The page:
Regenerating Etching Solutions for Circuit Boards while Extracting Copper
Khmelnytskyi National University, Khmelnytskyi, Instytutska st. 11, 29015, Ukraine
Prydniprovska State Academy of Civil Engineering and Architecture, Dnipro, Architect Oleg Petrov st., 24a, 49600, Ukraine
University of Presov, Presov, 080 01, Slovakia
Higher educational institution “Podillia State University”, Kamianets-Podilskyi, Shevchenka st, 13, 32316, Ukraine
Kamianets-Podilskyi Ivan Ohiienko National University, Kamianets-Podilskyi, Ogienka st., 61, 32301, Ukraine
Lviv Polytechnic National University, Lviv, 12, St. Bandera St., 79013, Ukraine
Autor do korespondencji
Elvira Dzhumelia   

Lviv Polytechnic National University, Lviv, 12, St. Bandera St., 79013, Ukraine
J. Ecol. Eng. 2024; 25(5):257-267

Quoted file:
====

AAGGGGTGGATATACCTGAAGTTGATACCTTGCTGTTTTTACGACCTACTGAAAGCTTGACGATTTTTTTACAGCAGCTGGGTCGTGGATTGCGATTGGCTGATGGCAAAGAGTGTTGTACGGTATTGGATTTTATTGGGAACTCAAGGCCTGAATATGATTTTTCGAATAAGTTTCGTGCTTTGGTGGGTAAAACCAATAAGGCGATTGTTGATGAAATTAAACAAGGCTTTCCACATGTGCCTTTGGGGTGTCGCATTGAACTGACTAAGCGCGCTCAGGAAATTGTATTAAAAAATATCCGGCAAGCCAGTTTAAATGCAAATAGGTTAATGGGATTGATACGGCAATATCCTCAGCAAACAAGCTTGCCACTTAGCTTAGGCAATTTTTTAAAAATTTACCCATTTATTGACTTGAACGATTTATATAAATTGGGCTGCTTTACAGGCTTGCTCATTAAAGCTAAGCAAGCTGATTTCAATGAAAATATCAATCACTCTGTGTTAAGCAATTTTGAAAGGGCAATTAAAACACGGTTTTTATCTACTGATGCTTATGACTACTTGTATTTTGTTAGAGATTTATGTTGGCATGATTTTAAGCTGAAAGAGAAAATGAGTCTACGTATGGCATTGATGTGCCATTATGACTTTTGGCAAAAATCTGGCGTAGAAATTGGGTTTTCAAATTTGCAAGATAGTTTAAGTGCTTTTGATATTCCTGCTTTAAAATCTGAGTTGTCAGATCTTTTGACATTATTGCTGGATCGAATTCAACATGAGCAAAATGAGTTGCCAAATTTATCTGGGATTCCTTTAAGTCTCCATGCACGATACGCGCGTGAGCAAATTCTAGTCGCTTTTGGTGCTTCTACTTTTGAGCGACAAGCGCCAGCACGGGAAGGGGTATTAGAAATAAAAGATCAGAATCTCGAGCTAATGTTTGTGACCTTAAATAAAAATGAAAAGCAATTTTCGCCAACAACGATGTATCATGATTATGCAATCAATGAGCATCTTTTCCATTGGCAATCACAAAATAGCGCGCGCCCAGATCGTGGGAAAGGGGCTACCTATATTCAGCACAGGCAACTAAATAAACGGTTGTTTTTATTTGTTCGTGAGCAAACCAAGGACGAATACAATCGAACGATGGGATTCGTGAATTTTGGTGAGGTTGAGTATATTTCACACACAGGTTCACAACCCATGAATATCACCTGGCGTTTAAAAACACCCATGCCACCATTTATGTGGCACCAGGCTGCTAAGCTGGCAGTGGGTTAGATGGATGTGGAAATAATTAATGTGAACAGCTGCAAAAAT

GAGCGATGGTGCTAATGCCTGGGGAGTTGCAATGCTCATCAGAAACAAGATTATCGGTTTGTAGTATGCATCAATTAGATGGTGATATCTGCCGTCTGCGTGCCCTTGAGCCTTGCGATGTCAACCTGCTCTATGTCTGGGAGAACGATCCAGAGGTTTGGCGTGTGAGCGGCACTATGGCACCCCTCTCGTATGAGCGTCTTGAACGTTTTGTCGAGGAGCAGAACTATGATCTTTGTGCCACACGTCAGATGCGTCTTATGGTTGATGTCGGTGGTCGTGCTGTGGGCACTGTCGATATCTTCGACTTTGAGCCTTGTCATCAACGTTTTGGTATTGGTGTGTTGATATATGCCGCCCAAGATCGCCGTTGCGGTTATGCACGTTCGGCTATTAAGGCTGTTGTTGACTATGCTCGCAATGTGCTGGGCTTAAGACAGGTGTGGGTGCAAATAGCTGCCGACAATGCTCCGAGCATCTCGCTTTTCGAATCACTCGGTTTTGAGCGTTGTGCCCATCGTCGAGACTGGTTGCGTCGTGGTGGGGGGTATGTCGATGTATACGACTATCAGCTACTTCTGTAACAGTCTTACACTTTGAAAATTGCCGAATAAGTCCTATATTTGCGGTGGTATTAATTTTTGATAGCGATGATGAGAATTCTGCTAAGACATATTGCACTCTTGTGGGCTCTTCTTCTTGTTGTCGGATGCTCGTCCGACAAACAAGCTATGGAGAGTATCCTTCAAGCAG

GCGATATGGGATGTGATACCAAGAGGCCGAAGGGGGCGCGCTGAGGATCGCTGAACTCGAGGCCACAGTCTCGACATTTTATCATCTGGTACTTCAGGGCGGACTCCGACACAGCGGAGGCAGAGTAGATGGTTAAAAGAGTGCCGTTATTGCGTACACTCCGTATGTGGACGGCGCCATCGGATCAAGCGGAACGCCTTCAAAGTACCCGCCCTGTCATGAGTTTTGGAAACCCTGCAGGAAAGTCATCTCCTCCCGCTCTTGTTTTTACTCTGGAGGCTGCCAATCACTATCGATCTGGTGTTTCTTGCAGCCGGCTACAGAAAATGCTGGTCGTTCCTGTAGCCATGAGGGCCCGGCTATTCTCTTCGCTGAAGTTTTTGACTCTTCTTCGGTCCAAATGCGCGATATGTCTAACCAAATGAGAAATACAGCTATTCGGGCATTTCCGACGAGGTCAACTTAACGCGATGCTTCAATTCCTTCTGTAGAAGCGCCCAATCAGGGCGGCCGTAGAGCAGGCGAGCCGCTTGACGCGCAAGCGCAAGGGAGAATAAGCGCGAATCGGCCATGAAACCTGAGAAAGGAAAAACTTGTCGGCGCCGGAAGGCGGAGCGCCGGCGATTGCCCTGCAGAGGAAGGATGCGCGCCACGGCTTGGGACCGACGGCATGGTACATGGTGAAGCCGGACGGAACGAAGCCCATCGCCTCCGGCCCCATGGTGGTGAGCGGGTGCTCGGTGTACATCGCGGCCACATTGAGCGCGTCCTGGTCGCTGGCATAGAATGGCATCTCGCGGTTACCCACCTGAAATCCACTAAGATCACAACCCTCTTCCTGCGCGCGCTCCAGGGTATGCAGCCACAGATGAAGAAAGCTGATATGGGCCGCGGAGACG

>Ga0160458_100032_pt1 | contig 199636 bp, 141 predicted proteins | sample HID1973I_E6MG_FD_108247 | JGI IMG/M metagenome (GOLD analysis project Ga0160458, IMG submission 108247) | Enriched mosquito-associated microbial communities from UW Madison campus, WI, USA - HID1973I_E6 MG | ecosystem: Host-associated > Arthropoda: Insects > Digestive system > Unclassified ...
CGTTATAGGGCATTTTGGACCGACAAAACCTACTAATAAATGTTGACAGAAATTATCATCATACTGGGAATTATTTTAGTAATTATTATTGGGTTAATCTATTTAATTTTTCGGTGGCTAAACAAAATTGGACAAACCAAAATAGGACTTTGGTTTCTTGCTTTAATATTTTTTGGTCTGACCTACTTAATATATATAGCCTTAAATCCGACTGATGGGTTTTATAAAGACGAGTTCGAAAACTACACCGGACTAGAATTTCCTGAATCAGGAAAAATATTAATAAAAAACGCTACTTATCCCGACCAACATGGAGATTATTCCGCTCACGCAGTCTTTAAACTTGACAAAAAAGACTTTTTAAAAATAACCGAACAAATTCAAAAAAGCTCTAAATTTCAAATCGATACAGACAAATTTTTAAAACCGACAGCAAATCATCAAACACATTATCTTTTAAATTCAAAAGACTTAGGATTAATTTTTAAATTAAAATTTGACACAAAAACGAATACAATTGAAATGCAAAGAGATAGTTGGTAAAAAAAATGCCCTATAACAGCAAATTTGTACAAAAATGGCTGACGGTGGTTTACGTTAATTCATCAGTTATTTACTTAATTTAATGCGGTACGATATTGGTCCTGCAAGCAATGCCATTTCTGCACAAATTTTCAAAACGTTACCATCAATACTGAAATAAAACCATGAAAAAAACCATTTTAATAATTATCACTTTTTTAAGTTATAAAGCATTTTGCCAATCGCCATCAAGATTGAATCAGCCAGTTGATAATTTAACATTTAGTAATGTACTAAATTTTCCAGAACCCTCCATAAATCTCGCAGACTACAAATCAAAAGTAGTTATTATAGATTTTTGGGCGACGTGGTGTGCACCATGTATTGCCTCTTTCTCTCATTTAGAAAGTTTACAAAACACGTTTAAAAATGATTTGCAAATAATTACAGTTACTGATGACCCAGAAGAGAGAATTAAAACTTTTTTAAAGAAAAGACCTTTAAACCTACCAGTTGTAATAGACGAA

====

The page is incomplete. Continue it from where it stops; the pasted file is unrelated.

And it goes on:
The examination of sludge derived from electroplating manufacturing, printed circuit board production, and paste-like residue from sludge collectors uncover elevated levels of chromium, nickel, copper, cadmium, and various metals. The considerable saturation of water in the region and diverse soil compositions complicate the identification of suitable waste disposal sites, specifically for electroplating byproducts, limiting available spaces and fostering conditions conducive to soil and water contamination by heavy metal ions. The retention of used etching solutions within industrial facilities contributes to environmental pollution, necessitating substantial expenditures for proper disposal at manufacturing sites. Industrial waste, notably from processes such as printed circuit board etching, represents a significant threat to water quality, encompassing various essential technological processes for the production of diverse electronic equipment serving both civilian and military purposes. This article aims to present research outcomes and conducted experiments geared towards developing eco-friendly equipment. Also, the research delves into specific procedures for obtaining concentrated copper precipitates during the regeneration of etching solutions, with the extraction process reducing the generation of waste in the form of a paste-like structure saturated with water on industrial premises. The treatment of wastewater from etching printed circuit boards can be achieved by establishing a closed production cycle for board manufacturing and extracting copper for industrial applications. Finally, the research strives to design equipment for regenerating used solutions with metal extraction in a form suitable for remelting, contributing as an element to environmental conservation. The results facilitate the establishment of a printed circuit board etching line that incorporates the reuse of spent etching solutions in the manufacturing process. For solution regeneration, it is recommended to utilize a regenerator with a titanium VT1-0 cathode. The outcomes of individual tests provide conditions for regenerating spent etching solutions and utilizing the extracted copper in the national economy.
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